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10 Websites that Teach Coding and More

10 Websites that Teach Coding and More

So you want to learn to code, do you? Well, you happen to be in luck, as it has never been easier or cheaper to learn that new skill, and there are plenty of websites that teach coding and more. They will help turn you from zero to hero, as long as you stick to it and practice, practice, practice!

1. Codeacademy

learn to code

    Codeacademy leads you through the process of learning to program web-oriented languages. Here you can learn Javascript, Python and Ruby, etc. The free environment provides a safe place for experimentation, as you can try things out without needing a web server or any other hardware or software. If you are starting from scratch (or have limited experience) then Codeacademy is a brilliant starting point. Not only are you provided with access to the courseware, but having the ability to test things is incredibly useful for safe try out.

    2. Lynda.com

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    Lynda.com

      The online tutorials offered by Lynda.com are recognized as some of the best e-learning courses out there. You need to pay for a monthly subscription, but this will give you access to over 2,000 courses covering over 140 different skill areas. Lynda.com isn’t just for learning to code: you will also get access to courses covering areas as diverse as 3D animation, business, video editing, and design.

      3. Udacity

      Udacity

        Udacity aims to be the future of online higher education. Courses are pitched at high schoolers who wish to get ahead, college students who want to broaden their understanding, and professionals needing to brush up their skills. There is a lot of excellent courseware that you can access once you’ve signed up, covering business, sciences and computer science.

        4. Coursera

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        Coursera

          Coursera provides you with course materials created by a number of reputable worldwide universities. The courses tend to be introductions to subject areas and lend themselves to those who wish to gain a general understanding before going further. This is great if you wish to study further and start on a new path. Coursera is one of the 10 websites that teach coding and more as it goes beyond learning to code, or, indeed, learning new technologies.

          5. W3Schools.com

          W3Schools.com

            If you wish to learn the majority of the web-based languages, then W3Schools is an indispensable reference site. The site shows you how to code with and use HMTL, CSS, HTML5, Javascript, PHP and ASP, amongst others. What is great about the site is that if you search for a particular element of code it returns an example of how to use it practically. As a result you get something that you can adapt and put together to make a cohesive whole.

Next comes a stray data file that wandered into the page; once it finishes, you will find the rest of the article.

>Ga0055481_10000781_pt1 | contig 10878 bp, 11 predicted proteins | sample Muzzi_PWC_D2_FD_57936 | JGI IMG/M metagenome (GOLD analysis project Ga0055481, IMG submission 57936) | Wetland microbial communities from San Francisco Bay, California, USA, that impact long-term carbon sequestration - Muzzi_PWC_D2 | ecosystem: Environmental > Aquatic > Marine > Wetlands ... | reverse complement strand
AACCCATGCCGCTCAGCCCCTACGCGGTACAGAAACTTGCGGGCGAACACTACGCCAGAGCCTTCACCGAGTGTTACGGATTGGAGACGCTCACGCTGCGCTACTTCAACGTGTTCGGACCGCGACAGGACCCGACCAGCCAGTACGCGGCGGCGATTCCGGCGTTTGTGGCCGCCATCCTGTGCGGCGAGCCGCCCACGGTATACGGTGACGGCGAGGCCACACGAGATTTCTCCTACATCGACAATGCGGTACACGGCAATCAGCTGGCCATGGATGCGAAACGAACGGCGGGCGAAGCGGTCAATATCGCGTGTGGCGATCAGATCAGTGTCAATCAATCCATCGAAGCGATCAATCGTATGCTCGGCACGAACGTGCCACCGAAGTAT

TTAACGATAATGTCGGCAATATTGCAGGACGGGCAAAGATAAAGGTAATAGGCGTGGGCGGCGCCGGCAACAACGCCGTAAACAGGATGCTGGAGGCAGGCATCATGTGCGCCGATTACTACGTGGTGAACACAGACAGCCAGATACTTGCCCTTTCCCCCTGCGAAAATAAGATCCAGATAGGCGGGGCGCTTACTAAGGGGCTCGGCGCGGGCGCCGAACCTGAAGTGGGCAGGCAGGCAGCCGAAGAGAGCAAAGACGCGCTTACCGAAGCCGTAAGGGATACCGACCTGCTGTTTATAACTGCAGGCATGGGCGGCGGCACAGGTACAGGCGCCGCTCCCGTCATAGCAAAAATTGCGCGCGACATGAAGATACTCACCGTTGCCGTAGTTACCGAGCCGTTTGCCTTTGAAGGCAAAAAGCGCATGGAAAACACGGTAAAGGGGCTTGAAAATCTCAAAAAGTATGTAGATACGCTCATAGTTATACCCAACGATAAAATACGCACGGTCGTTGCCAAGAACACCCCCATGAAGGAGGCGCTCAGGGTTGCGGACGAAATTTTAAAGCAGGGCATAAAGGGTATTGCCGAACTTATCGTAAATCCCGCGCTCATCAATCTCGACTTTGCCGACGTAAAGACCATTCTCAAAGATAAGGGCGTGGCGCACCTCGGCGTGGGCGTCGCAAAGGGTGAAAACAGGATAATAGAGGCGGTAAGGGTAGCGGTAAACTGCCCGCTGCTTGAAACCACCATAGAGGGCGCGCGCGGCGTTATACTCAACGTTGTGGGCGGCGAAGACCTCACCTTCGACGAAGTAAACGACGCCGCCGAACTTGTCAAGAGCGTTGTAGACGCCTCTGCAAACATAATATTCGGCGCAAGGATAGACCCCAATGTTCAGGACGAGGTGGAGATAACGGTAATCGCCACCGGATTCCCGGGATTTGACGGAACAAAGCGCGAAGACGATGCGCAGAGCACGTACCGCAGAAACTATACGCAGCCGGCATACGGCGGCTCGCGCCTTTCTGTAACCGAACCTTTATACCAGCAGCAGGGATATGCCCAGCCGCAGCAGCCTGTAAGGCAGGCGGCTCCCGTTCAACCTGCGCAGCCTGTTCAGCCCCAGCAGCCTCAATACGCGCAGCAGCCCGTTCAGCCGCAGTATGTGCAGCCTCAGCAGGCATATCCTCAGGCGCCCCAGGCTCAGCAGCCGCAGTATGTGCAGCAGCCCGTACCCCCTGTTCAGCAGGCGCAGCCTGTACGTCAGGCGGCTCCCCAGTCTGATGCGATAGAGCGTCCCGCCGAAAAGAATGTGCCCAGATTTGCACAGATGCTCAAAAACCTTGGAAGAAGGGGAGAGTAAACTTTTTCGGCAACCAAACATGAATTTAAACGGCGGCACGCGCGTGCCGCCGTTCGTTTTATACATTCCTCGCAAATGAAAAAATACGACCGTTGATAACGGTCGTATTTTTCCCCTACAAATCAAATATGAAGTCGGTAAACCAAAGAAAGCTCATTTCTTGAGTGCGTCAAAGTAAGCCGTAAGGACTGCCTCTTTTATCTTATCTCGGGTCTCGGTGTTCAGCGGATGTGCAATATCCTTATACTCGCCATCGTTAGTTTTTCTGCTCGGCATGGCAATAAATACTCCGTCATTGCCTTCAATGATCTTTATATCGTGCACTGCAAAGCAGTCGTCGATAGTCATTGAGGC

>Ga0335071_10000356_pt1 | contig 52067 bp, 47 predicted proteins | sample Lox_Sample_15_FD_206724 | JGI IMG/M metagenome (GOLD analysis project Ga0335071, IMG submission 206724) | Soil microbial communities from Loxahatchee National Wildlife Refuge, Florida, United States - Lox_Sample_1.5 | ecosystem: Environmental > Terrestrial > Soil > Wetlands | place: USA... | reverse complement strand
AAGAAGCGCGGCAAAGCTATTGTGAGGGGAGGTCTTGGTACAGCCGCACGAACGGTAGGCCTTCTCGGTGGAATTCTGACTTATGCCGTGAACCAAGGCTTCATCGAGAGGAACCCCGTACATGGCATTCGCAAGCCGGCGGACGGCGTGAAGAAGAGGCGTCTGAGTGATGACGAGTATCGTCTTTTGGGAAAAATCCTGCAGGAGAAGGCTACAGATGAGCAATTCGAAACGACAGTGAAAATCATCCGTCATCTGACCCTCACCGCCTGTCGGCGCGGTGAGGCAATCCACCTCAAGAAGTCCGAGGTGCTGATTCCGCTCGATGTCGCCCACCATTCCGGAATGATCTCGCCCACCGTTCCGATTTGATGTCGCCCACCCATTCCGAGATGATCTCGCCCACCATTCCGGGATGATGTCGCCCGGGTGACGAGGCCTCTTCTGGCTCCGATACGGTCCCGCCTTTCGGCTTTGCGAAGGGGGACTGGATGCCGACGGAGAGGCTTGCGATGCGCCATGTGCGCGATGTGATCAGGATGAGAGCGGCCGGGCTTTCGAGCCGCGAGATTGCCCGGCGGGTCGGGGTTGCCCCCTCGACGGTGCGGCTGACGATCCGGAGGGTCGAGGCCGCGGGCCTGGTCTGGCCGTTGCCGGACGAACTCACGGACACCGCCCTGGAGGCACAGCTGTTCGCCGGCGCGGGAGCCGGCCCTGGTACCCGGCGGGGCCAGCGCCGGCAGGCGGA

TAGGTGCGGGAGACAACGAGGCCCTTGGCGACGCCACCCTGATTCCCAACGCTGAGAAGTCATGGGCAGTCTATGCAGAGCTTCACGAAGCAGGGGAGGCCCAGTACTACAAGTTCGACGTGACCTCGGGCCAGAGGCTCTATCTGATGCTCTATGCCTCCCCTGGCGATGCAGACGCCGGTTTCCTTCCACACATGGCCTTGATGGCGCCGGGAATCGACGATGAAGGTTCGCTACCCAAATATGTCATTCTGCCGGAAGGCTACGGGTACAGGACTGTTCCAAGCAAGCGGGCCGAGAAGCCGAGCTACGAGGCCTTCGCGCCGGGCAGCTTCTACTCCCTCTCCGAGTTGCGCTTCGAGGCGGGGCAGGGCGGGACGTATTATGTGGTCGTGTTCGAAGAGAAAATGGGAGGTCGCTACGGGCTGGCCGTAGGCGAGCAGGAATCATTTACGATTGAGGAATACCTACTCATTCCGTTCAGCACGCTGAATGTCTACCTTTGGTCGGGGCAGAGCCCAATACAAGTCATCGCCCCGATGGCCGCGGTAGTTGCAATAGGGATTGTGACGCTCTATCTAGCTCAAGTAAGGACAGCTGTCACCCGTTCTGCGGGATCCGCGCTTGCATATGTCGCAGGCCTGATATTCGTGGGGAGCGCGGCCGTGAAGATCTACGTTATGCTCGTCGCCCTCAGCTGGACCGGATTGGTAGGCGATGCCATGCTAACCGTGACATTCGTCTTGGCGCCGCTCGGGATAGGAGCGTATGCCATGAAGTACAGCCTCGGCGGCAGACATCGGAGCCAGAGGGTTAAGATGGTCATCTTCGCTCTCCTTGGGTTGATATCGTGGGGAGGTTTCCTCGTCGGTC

6. Apple Developer Program

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            Screen Shot 2013-08-29 at 1.06.46 PM

              This is the place you start if you plan to develop apps for iOS and OSX. Whether you wish to develop apps for iPhone, iPad or Mac you should sign up for the Apple Developer Program. This allows you to get access to the latest documentation and code examples. Not only that, but it is the recommended way to get your apps and applications into app stores. There are many well-documented examples with code that you can run to get you started. You get shown how to use the XCode environment and start creating your first app. One prerequisite of developing for iOS is that XCode only runs within OSX, so you will need a Mac of some description.

              7. Developer.Android.com

              Developer.Android.com

                For app developers wishing to learn how to code Android Java apps ready for the mobile platform, this is the place to start. Here you will be able to download an Android-infused version of Eclipse IDE. There are buckets of code examples, which will get you running apps in a virtual environment or on your device.

                8. Developers.Google.com

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                Developers.Google.com

                  Learn how to expand some of the coding skills you’ve picked up along the way into extending Google products at developers.google.com. Whether it be Chrome extensions, interacting with Google Drive, or creating applications that utilize Google Maps, there are well documented APIs and lots of example material to get you going.

                  9. MSDN.Microsoft.com

                  developer network

                    Microsoft provide lots of material on their developer network for the free and paid editions of their Visual Studio products. Learn how to master Visual Basic, C++ or C# for Windows environments using the .Net Framework. As with many of the others there are lots of tutorials and example code for you to build, run and play with. If you are wanting to develop apps for Windows, then this is a really great starting place and may well be the only stuff you ever need.

                    10. Instructables

                    Instructables

                      Instructables shows you how to get things done. This might involve getting an Arduino to communicate with the world, starting making use of a Raspberry Pi, or just generally hacking things together. There are many inspirational instructables, all created by the community. If you have a good set of instructions yourself, this is also something that you could contribute to. This finds its way into the 10 websites that teach coding and more as it does a lot more than just show you how to code.

                      Summary

                      If you want to learn some new skills, then spend some time looking through these websites that teach coding and more. You will no doubt find a mine of useful information and this can set you on a new path.

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                      Last Updated on February 15, 2019

                      7 Tools to Help Keep Track of Goals and Habits Effectively